Talk. Listen. Validate.
While You’re At It, Blast a Little Metal.
Last week I wrote a post about what a drag this coronavirus crap is for my oldest daughter, a representative of classes of 2020 all over the country. For this year’s seniors, fun is not being had, friendships are not being deepened and memories are not being made.
Like all of us, they’re captives of circumstances that are beyond their control.
Everyone is sharply focused on physical health, for good reason, but we can’t forget about mental health.
The stress of self- or parent/guardian-imposed stay-at-home social distancing is a challenge for everyone, but I believe it has to be tougher on kids, especially teens.
Think back for a minute. Remember how important your friends were when you were 12-18 years old? Your crew – or whatever you called it – wasn’t just important, it was necessary. You felt things so much more deeply then. Everything took on such huge significance that you needed your friends to get through it all.
Nothing’s changed. These kids need their friends, and not just over FaceTime or some similar technology. They need to be with each other, face to face. They need to hug and bump fists. But they can’t. And that can be tough on their mental health.
Search “mental health kids teens coronavirus” and dozens of articles and posts will come up from reputable groups, such as:
- The Clay Center for Young Healthy Minds – “7 Ways to Support Kids and Teens Through the Coronavirus Pandemic”
- UNICEF – “How teenagers can protect their mental health during coronavirus (COVID-19)”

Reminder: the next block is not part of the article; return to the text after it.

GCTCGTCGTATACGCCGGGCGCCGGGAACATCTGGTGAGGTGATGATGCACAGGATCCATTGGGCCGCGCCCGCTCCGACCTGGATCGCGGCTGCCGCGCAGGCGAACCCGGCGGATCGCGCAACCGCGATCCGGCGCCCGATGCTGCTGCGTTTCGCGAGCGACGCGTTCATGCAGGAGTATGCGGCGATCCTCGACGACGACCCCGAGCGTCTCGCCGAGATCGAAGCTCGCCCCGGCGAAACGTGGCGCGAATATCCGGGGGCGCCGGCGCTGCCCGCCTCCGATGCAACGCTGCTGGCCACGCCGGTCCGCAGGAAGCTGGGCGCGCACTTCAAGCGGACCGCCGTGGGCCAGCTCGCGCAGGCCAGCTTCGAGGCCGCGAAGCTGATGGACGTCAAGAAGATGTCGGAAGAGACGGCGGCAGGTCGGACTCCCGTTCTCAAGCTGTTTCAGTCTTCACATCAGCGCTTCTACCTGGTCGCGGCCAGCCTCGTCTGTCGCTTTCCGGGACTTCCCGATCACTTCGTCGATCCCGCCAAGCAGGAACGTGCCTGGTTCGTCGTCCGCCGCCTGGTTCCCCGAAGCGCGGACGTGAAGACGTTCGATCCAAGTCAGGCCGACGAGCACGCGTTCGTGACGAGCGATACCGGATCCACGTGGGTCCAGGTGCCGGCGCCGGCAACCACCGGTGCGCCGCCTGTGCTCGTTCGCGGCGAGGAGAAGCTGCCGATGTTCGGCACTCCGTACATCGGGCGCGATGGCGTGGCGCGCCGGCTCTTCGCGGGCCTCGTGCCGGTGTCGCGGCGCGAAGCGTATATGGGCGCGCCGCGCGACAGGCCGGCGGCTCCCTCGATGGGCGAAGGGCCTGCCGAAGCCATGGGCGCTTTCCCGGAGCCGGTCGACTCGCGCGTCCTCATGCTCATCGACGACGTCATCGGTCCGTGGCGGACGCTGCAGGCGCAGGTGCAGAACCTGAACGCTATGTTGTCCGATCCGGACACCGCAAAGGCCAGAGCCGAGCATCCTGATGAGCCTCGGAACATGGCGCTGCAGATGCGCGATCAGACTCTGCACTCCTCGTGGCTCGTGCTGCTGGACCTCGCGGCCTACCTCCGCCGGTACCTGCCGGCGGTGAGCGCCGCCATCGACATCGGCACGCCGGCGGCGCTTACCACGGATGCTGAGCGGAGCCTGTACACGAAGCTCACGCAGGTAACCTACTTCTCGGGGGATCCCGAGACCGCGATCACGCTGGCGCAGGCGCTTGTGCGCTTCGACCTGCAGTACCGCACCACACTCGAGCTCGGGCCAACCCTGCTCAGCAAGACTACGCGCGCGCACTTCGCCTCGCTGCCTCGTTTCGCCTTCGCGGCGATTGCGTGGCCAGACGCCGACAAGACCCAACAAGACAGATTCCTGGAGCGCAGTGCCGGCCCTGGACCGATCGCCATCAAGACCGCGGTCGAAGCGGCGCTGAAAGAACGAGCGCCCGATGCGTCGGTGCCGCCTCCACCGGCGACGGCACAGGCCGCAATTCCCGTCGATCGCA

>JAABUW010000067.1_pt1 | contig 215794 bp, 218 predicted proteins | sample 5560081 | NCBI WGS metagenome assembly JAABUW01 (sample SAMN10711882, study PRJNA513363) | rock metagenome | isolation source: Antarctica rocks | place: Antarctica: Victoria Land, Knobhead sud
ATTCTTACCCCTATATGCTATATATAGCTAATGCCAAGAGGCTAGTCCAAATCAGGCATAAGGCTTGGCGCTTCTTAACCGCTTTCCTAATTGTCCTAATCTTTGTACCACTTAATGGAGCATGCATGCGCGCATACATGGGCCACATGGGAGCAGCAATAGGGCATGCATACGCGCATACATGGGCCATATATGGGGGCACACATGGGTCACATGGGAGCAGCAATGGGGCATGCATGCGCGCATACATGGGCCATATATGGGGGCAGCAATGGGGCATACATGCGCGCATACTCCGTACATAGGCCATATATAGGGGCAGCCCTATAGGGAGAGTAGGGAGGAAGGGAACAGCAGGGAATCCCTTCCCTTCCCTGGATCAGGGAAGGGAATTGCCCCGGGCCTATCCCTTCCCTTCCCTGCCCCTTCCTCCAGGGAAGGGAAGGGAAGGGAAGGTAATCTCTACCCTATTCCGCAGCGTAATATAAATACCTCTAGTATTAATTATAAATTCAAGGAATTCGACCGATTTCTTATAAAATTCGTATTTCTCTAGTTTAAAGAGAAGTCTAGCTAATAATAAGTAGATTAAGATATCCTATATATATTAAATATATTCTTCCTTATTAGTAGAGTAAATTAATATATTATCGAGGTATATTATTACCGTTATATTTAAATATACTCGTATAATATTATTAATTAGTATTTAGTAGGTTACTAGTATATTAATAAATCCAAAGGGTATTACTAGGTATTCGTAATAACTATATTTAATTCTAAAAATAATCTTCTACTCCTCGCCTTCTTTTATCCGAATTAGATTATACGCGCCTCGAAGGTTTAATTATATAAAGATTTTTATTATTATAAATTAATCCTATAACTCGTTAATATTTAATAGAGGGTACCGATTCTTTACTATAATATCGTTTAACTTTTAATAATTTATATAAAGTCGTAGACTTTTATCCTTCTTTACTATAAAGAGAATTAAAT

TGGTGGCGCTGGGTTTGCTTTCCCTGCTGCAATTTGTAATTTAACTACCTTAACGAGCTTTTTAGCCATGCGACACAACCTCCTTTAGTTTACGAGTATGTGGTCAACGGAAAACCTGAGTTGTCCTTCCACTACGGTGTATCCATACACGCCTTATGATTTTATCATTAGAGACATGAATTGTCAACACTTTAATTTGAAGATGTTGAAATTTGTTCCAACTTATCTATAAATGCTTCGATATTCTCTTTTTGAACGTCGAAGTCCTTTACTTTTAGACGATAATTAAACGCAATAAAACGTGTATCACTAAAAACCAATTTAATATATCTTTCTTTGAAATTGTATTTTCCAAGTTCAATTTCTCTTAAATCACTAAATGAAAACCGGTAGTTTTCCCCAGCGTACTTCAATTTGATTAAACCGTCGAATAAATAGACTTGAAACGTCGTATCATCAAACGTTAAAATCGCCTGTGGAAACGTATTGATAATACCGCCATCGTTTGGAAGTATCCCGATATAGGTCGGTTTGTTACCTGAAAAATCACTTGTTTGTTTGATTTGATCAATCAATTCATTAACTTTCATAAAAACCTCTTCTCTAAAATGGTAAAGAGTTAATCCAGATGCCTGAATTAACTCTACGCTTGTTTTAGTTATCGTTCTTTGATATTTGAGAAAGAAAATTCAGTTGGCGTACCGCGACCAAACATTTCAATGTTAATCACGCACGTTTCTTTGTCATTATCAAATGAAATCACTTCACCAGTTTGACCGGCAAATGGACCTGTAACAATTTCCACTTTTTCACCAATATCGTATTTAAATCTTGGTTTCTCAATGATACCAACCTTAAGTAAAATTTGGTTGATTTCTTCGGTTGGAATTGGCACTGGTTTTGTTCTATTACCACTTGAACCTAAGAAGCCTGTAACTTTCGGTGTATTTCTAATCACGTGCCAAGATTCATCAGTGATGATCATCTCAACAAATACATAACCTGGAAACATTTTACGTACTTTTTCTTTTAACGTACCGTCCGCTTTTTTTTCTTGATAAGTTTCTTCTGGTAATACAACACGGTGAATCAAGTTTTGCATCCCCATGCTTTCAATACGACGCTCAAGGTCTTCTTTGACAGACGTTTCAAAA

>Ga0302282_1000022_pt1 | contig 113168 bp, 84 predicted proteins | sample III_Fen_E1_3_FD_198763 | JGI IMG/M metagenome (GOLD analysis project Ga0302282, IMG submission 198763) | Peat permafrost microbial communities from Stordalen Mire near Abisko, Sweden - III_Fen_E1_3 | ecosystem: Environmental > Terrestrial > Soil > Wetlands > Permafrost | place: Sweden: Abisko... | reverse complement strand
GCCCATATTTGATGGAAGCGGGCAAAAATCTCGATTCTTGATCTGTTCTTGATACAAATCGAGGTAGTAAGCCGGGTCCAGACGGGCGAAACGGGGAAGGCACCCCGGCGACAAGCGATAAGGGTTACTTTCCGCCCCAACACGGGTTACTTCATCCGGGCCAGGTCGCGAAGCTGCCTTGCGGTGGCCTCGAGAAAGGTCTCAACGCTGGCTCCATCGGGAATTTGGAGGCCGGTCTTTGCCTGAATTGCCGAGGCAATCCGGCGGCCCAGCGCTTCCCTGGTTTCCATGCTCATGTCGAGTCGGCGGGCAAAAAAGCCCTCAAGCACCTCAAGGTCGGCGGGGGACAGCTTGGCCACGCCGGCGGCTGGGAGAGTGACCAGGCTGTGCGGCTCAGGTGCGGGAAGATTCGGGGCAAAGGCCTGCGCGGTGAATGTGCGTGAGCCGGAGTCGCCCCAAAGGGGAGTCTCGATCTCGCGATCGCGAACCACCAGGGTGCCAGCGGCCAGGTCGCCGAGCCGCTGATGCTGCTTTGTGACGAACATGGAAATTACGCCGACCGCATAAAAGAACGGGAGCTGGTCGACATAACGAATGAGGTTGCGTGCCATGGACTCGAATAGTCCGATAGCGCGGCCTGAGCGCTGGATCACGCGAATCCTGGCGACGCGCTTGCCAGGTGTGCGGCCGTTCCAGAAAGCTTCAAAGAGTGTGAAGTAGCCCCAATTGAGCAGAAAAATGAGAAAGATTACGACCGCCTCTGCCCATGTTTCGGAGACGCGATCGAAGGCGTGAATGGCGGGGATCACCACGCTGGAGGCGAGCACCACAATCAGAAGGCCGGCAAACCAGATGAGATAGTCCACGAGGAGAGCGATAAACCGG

- Centers for Disease Control and Prevention – “Coronavirus Disease 2019 (COVID-19: Manage Anxiety and Stress”
Many offer similar advice, like:
- Talk to your kids about coronavirus and COVID-19.
- Ask them about the specific worries they have. Really listen.
- Validate their concerns, but also reassure them.
- Be a good role model. Get enough sleep, exercise and eat well.
- Be realistic and honest, but try not to express rising levels of anxiety.
As for my favorite advice, it comes from a non-mental health professional, metal rocker Lzzy Hale. It’s good for people of all ages –
“Now is the time we truly get to see the healing powers of music. Listen to it, play it, share your playlists with friends. Listen to music together online, etc.”
Whatever you do, remember that our kids need us during these strange and unpredictable days.
Coronavirus and COVID-19 be damned! But for now, we just gotta deal.
As my 16-year old son would say, “#Facts.”
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